Pauline Marois

Premier of Quebec • September 2012 to April 2014

On September 4, 2012, Quebecers went to the polls and elected a new PQ minority government with 54 of 125 seats.

Pauline Marois is a woman of many firsts. For one, she was the first woman to be elected premier of Quebec. She also held the most ministerial offices in Quebec’s history, including those of minister of education, minister of health, and minister of finance. After 33 years of political work, she retired from public life on April 7th, 2014.

Marois was first elected to Quebec’s National Assembly in 1981, having run for office while pregnant. She later joined the cabinet of Premier René Lévesque in what would become the first in a long string of ministerial assignments in successive Parti Québécois (PQ) governments. Despite her remarkable ascent in government, Marois failed twice to secure the leadership of the party, which led to her retirement in 2006. But she wasn’t done yet, after the resignation of PQ leader André Boisclair, Marois returned, ran unopposed and was acclaimed as party leader.

On September 4th 2012, Quebecers went to the polls to elect a new government. The PQ ended up winning 54 of 125 seats, forming a minority government. During Marois’ victory speech in Montreal, she was rushed off stage by her bodyguards after a gunman shot two people, killing one.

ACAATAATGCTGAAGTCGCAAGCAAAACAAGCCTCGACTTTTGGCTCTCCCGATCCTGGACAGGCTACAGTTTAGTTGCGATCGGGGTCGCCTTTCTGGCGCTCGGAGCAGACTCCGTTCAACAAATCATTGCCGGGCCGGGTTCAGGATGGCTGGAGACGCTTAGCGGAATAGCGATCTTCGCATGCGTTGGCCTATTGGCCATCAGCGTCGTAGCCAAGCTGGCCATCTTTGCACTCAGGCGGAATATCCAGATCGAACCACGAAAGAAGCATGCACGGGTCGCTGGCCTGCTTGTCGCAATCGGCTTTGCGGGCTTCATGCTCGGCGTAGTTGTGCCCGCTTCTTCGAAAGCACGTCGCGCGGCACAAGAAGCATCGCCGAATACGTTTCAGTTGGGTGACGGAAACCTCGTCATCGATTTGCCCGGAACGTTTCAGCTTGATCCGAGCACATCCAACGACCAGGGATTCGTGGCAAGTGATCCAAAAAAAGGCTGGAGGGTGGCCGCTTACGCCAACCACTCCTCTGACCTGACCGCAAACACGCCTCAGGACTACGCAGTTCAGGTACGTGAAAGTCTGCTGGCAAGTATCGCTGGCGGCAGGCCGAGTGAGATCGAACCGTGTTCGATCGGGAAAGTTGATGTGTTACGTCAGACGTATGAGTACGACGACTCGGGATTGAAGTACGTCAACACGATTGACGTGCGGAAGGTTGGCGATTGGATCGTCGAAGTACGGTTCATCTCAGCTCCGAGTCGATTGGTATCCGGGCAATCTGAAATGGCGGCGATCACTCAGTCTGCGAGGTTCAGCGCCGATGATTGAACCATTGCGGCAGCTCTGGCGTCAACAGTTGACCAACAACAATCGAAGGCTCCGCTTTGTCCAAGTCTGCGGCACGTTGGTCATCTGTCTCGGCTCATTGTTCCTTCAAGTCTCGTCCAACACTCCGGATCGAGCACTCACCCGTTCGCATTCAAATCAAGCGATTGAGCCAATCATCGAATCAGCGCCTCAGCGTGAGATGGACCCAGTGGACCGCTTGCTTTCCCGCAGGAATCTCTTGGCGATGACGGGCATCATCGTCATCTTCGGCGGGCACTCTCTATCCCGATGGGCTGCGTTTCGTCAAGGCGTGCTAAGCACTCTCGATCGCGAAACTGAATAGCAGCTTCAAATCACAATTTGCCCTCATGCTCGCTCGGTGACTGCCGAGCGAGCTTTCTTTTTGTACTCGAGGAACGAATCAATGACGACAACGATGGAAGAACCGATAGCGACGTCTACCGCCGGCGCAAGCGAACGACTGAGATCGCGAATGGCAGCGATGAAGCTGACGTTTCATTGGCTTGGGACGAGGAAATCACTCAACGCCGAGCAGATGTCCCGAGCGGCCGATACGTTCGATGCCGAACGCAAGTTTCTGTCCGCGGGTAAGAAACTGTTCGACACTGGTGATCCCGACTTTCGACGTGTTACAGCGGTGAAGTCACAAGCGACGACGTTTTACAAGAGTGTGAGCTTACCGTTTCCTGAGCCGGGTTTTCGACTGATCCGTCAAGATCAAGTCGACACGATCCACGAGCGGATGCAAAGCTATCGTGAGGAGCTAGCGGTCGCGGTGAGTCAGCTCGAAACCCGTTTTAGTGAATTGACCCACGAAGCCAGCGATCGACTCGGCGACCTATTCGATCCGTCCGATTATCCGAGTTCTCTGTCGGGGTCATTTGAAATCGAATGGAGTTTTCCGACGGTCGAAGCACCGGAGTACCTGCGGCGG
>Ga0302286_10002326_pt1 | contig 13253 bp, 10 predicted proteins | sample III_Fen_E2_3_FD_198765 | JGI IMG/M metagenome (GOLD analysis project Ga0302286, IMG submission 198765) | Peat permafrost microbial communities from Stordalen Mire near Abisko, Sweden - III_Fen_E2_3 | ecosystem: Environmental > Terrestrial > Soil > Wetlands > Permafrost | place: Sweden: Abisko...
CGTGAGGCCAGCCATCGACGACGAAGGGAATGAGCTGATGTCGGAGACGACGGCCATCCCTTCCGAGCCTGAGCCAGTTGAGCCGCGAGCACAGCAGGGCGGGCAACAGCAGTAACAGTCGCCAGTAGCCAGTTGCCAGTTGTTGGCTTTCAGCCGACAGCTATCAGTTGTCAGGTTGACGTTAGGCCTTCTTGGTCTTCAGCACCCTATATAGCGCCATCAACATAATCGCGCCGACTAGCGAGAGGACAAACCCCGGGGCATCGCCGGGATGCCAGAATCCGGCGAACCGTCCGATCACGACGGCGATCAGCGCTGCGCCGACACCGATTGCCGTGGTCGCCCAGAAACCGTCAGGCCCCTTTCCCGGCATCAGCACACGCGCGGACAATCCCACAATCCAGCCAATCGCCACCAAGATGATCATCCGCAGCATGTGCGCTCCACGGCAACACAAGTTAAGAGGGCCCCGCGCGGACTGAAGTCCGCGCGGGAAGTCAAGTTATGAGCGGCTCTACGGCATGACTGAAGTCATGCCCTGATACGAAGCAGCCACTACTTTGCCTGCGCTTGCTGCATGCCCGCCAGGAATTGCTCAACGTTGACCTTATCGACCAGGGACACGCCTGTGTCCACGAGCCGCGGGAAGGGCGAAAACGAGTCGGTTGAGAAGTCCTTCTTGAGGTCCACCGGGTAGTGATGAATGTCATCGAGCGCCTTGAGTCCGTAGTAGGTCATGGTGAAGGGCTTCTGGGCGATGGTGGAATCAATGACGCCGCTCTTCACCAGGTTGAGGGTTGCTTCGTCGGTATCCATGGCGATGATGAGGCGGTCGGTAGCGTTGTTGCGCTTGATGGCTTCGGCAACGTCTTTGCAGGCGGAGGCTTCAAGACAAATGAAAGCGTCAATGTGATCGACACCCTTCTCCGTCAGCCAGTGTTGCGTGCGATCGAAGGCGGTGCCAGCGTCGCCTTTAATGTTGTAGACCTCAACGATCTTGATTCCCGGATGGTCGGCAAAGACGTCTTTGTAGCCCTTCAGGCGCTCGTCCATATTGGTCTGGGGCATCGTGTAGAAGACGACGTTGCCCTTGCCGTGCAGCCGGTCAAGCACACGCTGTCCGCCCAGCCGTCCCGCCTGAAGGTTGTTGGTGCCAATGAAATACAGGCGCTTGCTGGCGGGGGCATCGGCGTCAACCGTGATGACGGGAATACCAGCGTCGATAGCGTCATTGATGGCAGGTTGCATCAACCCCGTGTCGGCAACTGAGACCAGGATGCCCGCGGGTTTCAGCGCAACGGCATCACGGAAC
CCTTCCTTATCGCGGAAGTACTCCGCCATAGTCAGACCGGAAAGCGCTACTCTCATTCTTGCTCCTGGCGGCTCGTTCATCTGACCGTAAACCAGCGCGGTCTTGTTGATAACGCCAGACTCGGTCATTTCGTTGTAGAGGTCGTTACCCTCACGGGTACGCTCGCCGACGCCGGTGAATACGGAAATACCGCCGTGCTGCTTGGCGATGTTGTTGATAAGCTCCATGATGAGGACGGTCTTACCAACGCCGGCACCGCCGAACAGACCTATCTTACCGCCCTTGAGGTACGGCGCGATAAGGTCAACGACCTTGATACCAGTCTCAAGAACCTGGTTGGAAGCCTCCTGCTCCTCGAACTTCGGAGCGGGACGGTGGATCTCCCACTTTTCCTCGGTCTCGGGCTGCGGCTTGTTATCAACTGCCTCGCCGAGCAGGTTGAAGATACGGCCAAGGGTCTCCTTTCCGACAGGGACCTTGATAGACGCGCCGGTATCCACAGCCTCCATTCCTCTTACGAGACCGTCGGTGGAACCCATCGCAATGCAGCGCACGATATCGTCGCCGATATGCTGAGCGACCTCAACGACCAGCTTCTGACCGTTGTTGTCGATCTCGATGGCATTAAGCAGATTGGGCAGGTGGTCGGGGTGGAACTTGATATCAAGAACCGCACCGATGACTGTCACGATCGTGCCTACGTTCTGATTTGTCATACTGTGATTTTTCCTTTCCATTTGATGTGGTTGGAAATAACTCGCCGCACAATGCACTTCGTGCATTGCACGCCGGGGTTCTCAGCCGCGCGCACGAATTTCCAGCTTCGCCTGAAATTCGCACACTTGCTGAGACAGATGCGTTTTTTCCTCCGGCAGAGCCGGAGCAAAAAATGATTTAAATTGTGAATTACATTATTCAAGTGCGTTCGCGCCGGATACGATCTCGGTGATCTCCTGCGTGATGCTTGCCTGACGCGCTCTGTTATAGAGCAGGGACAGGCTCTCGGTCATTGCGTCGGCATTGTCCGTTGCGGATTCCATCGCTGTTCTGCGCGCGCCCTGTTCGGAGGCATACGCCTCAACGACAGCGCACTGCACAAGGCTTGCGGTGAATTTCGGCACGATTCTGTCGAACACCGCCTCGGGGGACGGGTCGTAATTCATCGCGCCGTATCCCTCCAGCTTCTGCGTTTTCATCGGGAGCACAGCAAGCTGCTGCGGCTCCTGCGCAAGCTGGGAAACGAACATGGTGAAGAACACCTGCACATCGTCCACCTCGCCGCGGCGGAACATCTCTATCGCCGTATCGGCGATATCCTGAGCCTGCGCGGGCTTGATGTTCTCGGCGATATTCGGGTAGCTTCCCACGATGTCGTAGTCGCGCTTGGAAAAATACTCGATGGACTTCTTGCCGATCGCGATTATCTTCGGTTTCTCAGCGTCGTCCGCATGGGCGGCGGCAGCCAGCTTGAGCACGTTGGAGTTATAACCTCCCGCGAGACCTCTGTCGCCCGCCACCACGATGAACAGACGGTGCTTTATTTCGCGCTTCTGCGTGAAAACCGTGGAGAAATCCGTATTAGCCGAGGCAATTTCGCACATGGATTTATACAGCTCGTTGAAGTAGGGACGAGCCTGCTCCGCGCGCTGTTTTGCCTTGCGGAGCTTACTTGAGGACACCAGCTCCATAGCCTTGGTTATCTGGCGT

“Essentially, they saved my life by acting as a barrier, even if they didn’t know it. But that’s what happened anyway. If (the gunman) had got into the room and had fired at all those people who were there, it would have been carnage.”

Pauline Marois talking to the Journal de Montreal in an interview, one year after a deadly attack at her election night party.

After 18 months as premier, Marois dissolved the legislature and called a new provincial election in March 2014, seeking to obtain a majority. They suffered a defeat, winning only 30 seats out of 125. Marois was among those who lost their seats, and, during her concession speech, she announced her resignation as party leader.

Hear more about the Canadian women who have served as a First Minister by checking out our No Second Chances Podcast.